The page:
There seems to be some confusion about the different Madh’habs in the Sunni world, down to the point where some blame the four Imams for causing divisions among the umma, saying that were the Imams really great scholars, they would not have caused these divisions and divide people into four different camps. However, if you read this book “Evolution of Fiqh: Islamic Law and the Madh-hab”, you will realise that they did not. The four Imams, as explained eloquently in simple language in this book, did not cause divisions in the Sunni world.
This book describes chronologically how the Islamic law evolved, from the time of the Prophet SAW, then the time of the four rightly guided caliphs, further to the Umayyad and Abbasid as well as the Ottoman era, right down to contemporary times. It also describes about how the Madh’hab evolved, being influenced by history and political environment.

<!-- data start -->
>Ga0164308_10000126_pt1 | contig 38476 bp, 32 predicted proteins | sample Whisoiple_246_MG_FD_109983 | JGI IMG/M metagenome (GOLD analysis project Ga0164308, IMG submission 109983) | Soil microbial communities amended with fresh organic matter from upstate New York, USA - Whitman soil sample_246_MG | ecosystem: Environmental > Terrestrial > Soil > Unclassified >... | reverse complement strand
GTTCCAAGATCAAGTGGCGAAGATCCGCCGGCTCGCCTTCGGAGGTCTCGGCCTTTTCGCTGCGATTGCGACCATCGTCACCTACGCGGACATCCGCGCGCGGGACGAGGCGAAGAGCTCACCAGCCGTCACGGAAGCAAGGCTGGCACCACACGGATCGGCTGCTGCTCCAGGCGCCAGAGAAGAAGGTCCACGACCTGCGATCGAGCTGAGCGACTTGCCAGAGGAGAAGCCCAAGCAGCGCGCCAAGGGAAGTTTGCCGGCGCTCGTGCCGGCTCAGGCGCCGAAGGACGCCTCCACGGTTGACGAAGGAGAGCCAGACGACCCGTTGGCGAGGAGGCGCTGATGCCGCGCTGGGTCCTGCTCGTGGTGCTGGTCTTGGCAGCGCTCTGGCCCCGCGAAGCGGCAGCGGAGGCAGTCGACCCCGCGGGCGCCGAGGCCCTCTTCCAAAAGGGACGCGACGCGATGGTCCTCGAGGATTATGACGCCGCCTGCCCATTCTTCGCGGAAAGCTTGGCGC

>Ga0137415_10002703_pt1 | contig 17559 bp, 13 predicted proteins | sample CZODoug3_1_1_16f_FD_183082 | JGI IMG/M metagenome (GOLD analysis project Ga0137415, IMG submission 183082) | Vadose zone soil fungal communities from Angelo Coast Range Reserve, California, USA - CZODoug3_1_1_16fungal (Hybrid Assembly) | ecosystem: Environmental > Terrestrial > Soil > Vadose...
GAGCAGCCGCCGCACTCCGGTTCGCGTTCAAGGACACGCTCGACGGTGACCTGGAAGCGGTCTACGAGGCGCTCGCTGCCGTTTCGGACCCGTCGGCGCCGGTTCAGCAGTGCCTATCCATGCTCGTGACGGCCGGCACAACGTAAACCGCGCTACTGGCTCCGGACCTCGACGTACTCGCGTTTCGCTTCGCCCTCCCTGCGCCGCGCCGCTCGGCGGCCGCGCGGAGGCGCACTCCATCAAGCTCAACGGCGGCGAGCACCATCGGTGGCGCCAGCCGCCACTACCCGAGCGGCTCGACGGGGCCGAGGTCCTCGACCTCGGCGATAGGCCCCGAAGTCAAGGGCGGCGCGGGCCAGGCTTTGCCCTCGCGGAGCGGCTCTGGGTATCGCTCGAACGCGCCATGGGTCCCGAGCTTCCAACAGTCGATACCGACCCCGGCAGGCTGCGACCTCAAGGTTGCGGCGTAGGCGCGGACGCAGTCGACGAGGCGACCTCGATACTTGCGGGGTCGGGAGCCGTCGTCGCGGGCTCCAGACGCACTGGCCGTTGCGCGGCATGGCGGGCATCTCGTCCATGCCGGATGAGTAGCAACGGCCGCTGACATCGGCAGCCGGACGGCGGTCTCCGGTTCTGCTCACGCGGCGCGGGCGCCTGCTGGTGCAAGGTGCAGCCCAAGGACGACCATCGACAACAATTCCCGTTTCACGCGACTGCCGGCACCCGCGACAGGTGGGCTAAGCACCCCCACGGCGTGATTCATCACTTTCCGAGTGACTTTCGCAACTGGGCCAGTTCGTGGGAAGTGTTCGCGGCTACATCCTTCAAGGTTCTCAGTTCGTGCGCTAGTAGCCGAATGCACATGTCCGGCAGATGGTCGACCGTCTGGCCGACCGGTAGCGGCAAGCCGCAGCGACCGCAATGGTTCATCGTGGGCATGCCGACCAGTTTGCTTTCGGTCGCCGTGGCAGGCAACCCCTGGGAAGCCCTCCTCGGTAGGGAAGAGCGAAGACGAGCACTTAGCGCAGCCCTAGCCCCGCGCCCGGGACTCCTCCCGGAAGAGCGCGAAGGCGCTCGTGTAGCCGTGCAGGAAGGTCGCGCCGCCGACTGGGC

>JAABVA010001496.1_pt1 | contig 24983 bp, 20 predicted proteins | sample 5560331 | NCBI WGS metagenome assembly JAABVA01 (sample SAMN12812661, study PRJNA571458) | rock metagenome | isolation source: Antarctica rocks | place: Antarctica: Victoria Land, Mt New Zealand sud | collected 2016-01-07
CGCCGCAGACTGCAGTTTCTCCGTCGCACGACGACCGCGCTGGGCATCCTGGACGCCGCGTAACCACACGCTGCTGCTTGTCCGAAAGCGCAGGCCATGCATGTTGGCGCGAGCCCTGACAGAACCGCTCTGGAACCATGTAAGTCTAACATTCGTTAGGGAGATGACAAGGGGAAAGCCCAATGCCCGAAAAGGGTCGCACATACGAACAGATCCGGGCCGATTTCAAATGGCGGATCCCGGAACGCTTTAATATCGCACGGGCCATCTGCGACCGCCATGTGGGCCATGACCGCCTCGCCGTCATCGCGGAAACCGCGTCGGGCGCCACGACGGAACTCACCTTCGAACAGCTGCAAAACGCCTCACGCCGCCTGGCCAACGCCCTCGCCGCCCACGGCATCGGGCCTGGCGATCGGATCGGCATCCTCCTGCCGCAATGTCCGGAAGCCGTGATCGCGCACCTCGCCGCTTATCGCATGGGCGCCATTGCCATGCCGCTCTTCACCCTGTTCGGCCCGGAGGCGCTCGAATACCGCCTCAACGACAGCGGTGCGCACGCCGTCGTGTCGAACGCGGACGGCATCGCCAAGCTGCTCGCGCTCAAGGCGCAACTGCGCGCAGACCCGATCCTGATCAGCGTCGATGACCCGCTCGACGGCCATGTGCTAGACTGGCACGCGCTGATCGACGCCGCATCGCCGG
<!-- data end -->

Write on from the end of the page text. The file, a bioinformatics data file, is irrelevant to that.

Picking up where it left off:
It explains that differences of opinion in Islamic law existed since the time of the sahaba (companions), but they all treated each other respectfully and always gave preference to rulings based on authentic sources. The four Imams emerged after the time of the companions when the Islamic territory expanded and scholars spread across the territory to teach the religion. Some of these Imams were contemporaries of each other (such as Imam Malik and Imam Abu Hanifah), or student of another (Imam Shafi’ie was a student of student of both Imam Malik and Imam Abu Hanifah), or came generations later (such as Imam Ibn Hanbal). In fact, in the early era of Islam there were many other Imams with their different Madh’habs spread across the Muslim land and all of them co-existed peacefully. As the scholars spread in distant location from each other and there was no vast means of communication and transportation like in modern days, they had to solve their local Fiqh issues based on their own knowledge of Quran and Hadith. And while the Quran is uniform across the board, the Hadith in the inventory of one scholar pertaining an issue may be different than the Hadith inventory of another scholar, and it was difficult to consult and verify with each other due to distance. Also, scholars living close to Makkah and Madinah had more access to a large number of Hadith, while those living far away had to rely on logical deduction (Qiyas) if they could not find the Hadith pertaining the issue at hand. That were between others the reasons why the rulings of Imam Abu Hanifah in Kufa (a city in Iraq) may sometimes be different with the rulings of Imam Malik in Madinah regarding the same issue. However, none of the Imams compelled others to accept their rulings as the best and superior ruling. As a matter of fact, when the governing Umayyad Caliphate proposed for Imam Malik’s Muwatta to be the law of the land, Imam Malik himself refused because he realised that while he had access to the vast majority of Hadith, there still existed other Hadith across the land of which he had no knowledge of, which rendered his rulings in the Muwatta not final. The scattering of Hadith across the Islamic land was acknowledged by the scholars amidst political turmoil in the Muslim world, so that generations later Imam Ibn Hanbal pioneered the collection and inventory of existing and scattered Hadith by travelling across the Muslim land to collect and record them. Among his students was the famous Al-Bukhari.